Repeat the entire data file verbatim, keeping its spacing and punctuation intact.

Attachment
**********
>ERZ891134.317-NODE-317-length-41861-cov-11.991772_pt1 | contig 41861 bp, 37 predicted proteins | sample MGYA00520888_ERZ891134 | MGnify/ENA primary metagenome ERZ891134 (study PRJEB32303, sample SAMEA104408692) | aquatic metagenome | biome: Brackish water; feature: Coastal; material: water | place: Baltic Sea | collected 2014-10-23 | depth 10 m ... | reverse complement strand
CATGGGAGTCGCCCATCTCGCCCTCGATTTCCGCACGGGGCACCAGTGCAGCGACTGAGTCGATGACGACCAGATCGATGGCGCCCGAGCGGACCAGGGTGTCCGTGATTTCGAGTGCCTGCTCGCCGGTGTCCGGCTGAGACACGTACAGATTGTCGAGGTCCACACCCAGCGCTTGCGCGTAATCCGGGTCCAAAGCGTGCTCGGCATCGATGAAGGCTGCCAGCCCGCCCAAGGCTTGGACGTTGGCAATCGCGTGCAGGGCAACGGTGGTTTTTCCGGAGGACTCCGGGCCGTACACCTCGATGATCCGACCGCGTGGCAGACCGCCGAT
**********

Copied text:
>ERZ891134.317-NODE-317-length-41861-cov-11.991772_pt1 | contig 41861 bp, 37 predicted proteins | sample MGYA00520888_ERZ891134 | MGnify/ENA primary metagenome ERZ891134 (study PRJEB32303, sample SAMEA104408692) | aquatic metagenome | biome: Brackish water; feature: Coastal; material: water | place: Baltic Sea | collected 2014-10-23 | depth 10 m ... | reverse complement strand
CATGGGAGTCGCCCATCTCGCCCTCGATTTCCGCACGGGGCACCAGTGCAGCGACTGAGTCGATGACGACCAGATCGATGGCGCCCGAGCGGACCAGGGTGTCCGTGATTTCGAGTGCCTGCTCGCCGGTGTCCGGCTGAGACACGTACAGATTGTCGAGGTCCACACCCAGCGCTTGCGCGTAATCCGGGTCCAAAGCGTGCTCGGCATCGATGAAGGCTGCCAGCCCGCCCAAGGCTTGGACGTTGGCAATCGCGTGCAGGGCAACGGTGGTTTTTCCGGAGGACTCCGGGCCGTACACCTCGATGATCCGACCGCGTGGCAGACCGCCGAT